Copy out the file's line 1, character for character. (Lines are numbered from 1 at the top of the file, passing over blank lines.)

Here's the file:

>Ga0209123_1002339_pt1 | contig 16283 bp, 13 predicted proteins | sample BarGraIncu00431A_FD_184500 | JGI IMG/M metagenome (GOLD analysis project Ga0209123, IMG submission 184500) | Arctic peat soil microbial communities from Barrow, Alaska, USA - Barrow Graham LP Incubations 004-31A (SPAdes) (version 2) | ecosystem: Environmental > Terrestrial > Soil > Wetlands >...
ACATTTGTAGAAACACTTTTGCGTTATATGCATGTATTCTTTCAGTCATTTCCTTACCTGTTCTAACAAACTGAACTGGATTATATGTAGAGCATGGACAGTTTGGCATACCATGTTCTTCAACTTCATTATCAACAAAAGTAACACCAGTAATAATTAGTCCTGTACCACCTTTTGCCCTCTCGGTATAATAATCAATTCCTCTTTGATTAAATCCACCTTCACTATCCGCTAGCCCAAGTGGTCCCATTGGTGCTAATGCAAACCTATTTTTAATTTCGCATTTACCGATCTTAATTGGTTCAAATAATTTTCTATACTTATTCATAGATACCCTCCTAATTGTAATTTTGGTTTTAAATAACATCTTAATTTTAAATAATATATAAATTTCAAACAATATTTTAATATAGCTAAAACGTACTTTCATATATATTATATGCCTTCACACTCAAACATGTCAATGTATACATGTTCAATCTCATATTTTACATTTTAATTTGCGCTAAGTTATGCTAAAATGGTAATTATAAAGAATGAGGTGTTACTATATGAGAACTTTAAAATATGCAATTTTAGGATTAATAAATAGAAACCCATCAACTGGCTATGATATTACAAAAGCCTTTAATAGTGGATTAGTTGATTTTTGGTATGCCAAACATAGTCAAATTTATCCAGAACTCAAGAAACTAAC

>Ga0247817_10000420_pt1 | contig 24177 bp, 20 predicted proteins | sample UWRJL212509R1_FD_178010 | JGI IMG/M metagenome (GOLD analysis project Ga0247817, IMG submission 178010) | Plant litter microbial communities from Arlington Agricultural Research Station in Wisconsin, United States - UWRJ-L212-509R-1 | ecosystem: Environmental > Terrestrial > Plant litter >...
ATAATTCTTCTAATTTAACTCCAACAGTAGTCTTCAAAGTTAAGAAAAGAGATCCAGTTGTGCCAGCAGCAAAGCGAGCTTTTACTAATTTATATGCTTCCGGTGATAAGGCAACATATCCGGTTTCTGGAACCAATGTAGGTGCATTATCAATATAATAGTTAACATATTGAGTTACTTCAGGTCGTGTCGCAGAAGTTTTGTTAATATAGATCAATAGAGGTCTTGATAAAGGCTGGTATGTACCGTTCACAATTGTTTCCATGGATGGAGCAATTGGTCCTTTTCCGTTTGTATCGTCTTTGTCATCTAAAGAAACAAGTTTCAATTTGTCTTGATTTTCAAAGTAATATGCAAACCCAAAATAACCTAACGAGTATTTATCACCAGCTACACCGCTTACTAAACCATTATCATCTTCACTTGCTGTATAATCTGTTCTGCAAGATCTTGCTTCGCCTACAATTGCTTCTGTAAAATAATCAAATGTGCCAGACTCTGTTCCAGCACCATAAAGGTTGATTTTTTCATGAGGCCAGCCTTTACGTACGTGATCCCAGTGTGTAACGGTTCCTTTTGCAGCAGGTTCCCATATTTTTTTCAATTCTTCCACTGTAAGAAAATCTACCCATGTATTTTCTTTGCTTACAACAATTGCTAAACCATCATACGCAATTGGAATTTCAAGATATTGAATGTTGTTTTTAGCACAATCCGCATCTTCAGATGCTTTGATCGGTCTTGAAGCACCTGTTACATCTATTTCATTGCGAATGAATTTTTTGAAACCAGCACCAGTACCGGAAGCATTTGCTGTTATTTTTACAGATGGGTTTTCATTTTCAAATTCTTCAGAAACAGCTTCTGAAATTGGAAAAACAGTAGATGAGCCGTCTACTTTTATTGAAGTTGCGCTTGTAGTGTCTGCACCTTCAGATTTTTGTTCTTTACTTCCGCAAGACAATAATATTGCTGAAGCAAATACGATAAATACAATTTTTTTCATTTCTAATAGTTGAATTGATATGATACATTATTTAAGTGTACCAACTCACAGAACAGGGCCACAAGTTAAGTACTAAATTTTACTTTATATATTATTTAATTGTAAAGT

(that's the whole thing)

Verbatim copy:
>Ga0209123_1002339_pt1 | contig 16283 bp, 13 predicted proteins | sample BarGraIncu00431A_FD_184500 | JGI IMG/M metagenome (GOLD analysis project Ga0209123, IMG submission 184500) | Arctic peat soil microbial communities from Barrow, Alaska, USA - Barrow Graham LP Incubations 004-31A (SPAdes) (version 2) | ecosystem: Environmental > Terrestrial > Soil > Wetlands >...